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Since the European Union's de-regulation policy for electricity and energy suppliers was implemented, new strategic configurations have emerged. Traditional restraints of geographical limitations on energy companies have been partly removed: the diversity at national regulatory and company level means that the European scene is one of a multiplicity of strategic configurations and developments, whilst also being complex and segmented. This book highlights the strategic and regulatory challenges of European deregulation, with its main focus being on the business strategies within the emerging de-regulated electricity markets; various regulatory implications which are being raised in this new climate are discussed. Some of the central strategic issues facing the electricity industry in its new competitive context are explored and reviewed, with classical themes debated as a prelude to the following empirical investigation of actual business strategies pursued by the electricity and energy industries. The main section of this work consists of 7 national case studies of business strategies which also include one North and one South American case. These were considered important inclusions as the North American companies are large investors in the European market, whilst the European companies invest in the South American market. The final chapter is a comparison and summary of the national patterns of market structures, business strategies and regulatory styles with a brief look at some challenges to be faced in future.
Millions of households in the developing world still lack access to safe and reliable energy - and pay high prices for poor quality substitutes. Addressing their needs poses a major challenge for developing country governments and for all other players in the energy sector - private firms, financiers, regulators, non-governmental organizations and multi-lateral and donor agencies. This report serves as a resource in this effort, bringing together survey papers and case studies that reflect the views and experience of authors from wide-ranging backgrounds. It focuses on these broad themes: understanding the challenge of expanding access to energy for low-income households and communities in developing countries and facilitating tecnological and commercial innovations in serving the poor, through market structure and regulatory reform.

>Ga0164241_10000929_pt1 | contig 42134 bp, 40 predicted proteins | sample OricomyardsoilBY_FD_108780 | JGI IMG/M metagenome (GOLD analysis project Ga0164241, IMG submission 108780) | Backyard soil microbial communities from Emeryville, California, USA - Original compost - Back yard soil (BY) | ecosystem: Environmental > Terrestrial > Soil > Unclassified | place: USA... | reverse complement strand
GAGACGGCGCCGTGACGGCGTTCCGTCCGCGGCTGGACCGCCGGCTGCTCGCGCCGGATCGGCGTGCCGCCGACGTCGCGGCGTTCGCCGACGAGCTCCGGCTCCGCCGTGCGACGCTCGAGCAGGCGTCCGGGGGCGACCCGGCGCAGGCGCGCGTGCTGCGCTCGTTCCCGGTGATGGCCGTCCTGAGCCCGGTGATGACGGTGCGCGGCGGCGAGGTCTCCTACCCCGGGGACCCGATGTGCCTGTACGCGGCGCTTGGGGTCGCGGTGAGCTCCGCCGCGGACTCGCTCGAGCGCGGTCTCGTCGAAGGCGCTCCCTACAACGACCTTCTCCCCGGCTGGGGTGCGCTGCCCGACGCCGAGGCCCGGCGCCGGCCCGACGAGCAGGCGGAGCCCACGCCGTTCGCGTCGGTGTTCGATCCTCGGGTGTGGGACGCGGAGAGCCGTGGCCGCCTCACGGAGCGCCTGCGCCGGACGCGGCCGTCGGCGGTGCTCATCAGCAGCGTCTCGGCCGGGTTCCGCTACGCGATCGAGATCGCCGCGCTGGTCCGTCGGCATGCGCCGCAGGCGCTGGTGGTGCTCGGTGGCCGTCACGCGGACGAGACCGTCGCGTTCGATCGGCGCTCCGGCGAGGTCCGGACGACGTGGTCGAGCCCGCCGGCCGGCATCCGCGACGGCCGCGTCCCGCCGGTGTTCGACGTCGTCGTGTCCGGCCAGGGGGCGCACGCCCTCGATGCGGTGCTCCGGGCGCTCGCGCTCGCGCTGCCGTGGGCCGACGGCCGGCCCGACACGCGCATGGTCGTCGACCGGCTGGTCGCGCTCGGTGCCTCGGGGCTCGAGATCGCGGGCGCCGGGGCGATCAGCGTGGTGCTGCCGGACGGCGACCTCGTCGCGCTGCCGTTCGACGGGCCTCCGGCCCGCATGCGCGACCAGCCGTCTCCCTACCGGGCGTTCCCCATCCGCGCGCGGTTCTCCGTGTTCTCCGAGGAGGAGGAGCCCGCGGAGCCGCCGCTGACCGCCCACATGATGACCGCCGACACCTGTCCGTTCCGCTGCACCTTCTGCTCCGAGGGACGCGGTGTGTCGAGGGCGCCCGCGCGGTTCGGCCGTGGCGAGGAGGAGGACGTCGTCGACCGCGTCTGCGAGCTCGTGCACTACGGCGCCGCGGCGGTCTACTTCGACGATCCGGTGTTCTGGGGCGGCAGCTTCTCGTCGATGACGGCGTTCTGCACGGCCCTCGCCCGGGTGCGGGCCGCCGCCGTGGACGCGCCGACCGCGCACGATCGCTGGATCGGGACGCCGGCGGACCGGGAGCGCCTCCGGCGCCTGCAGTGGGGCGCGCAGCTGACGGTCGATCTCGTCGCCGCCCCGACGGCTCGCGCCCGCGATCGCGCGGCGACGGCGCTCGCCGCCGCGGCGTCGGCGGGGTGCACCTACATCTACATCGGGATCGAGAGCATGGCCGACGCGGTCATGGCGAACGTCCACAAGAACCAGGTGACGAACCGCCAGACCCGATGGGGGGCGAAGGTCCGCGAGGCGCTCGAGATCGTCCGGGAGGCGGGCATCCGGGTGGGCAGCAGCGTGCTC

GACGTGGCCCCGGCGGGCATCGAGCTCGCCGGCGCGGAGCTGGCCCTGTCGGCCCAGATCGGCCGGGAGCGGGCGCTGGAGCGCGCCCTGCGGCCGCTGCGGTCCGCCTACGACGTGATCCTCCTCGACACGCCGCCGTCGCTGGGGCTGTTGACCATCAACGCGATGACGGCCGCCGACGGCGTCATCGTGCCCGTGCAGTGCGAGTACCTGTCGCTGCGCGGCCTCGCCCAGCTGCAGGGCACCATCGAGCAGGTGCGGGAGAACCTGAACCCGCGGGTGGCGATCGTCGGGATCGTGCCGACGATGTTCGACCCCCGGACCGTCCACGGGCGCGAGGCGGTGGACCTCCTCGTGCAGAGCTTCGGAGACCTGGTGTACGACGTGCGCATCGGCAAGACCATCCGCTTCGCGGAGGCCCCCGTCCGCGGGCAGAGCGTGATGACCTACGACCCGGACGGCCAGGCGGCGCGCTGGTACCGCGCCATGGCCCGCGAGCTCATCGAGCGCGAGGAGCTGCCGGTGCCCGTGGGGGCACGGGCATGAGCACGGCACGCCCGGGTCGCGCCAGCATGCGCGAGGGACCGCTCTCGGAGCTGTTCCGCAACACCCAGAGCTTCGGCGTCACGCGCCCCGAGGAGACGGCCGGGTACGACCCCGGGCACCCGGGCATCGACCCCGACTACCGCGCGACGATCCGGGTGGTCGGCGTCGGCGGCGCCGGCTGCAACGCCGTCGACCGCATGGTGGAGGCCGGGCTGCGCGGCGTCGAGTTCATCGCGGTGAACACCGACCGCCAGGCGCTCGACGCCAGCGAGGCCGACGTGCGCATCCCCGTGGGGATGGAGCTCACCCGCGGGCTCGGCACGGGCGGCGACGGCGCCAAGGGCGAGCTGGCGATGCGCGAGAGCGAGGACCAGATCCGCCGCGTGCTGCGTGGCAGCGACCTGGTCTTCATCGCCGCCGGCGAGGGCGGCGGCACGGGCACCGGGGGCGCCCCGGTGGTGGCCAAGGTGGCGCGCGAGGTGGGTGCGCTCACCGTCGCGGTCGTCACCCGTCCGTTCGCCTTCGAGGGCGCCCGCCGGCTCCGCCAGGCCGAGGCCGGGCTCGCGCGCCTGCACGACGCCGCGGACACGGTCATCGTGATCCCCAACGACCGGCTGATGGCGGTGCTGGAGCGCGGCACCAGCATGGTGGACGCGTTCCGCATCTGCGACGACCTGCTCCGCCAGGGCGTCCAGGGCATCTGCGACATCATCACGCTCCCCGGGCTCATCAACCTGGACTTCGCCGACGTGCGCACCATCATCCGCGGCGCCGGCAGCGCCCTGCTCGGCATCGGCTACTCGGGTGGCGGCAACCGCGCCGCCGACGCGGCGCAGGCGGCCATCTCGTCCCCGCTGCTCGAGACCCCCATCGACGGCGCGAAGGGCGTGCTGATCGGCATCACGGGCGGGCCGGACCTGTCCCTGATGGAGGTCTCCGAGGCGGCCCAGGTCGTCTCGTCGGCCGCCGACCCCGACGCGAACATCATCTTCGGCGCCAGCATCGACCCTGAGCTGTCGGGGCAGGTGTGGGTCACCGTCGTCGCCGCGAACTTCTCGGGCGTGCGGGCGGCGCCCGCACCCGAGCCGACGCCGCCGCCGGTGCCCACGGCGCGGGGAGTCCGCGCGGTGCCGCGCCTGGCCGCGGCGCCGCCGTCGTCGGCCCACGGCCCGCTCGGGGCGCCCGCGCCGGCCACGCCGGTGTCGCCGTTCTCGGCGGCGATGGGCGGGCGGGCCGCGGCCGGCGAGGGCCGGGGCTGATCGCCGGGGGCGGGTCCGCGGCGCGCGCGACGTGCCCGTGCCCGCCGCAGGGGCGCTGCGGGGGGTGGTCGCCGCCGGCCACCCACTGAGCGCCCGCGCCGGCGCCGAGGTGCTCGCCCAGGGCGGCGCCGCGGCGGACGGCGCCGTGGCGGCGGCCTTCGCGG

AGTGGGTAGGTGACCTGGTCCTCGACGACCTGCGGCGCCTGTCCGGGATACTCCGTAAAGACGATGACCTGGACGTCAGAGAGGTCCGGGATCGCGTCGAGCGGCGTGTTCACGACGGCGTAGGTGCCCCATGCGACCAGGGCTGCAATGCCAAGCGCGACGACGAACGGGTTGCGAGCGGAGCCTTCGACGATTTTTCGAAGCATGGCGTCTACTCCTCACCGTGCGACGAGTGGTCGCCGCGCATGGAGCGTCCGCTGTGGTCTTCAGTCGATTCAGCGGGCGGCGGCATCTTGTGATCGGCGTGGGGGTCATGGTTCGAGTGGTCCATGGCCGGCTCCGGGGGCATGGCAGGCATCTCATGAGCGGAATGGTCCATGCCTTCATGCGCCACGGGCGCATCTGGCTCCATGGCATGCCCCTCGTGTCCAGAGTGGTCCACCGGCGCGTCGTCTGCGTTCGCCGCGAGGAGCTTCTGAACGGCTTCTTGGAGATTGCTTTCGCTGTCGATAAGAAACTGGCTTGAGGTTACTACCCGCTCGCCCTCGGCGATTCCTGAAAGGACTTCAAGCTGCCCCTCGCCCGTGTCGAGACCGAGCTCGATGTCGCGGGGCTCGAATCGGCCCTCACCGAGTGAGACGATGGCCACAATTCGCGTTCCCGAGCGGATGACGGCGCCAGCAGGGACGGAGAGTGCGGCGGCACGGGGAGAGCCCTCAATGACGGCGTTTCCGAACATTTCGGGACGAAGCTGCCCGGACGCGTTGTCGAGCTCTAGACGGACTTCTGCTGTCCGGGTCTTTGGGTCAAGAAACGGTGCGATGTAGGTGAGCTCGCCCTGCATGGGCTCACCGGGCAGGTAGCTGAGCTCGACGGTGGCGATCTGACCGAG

During the past fifty years, Canadians have seen many of their white-water rivers dammed or diverted to generate electricity primarily for industry and export. The rush to build dams increased utility debts, produced adverse consequences for the environment and local communities, and ultimately resulted in the layoff of 25,000 employees. White Gold looks at what went wrong with hydro development, with the predicted industrial transformation, with the timing and magnitude of projects, and with national and regional initiatives to link these major projects to a trans-Canada power grid. Karl Froschauer examines five major hydroelectric projects -- Niagara Falls (Ontario), Churchill Falls (Labrador), James Bay (Quebec), the Nelson River (Manitoba), and the Peace River (British Columbia) -- applying a political economic perspective that unifies his analysis of patterns of hydro development in Canada. He points out that in the 1960s and 70s federal and interprovincial conflicts over transmission line ownership, hydro plant investments, extra-provincial authority, and export agendas undermined several national and regional power grid initiatives. He then argues that if the provinces had chosen to integrate their power project within a national electricity network, substantial technical, economic, and environmental advantages could have resulted. Instead of providing the infrastructure for a national power grid and serving as a force for indigenous secondary industry, the provincial expansions of Canada's hydro resources have merely fostered continued dependence on branch-plant industrial development and staples export and have created vast surpluses of electricity for continental, rather than national, use. Meticulously researched and documented, White Gold is the first comprehensive study of hydroelectric power development in Canada. Its useful analytical framework and provincial comparisons illuminate and critique the path of development over the last century and offer lessons for the future.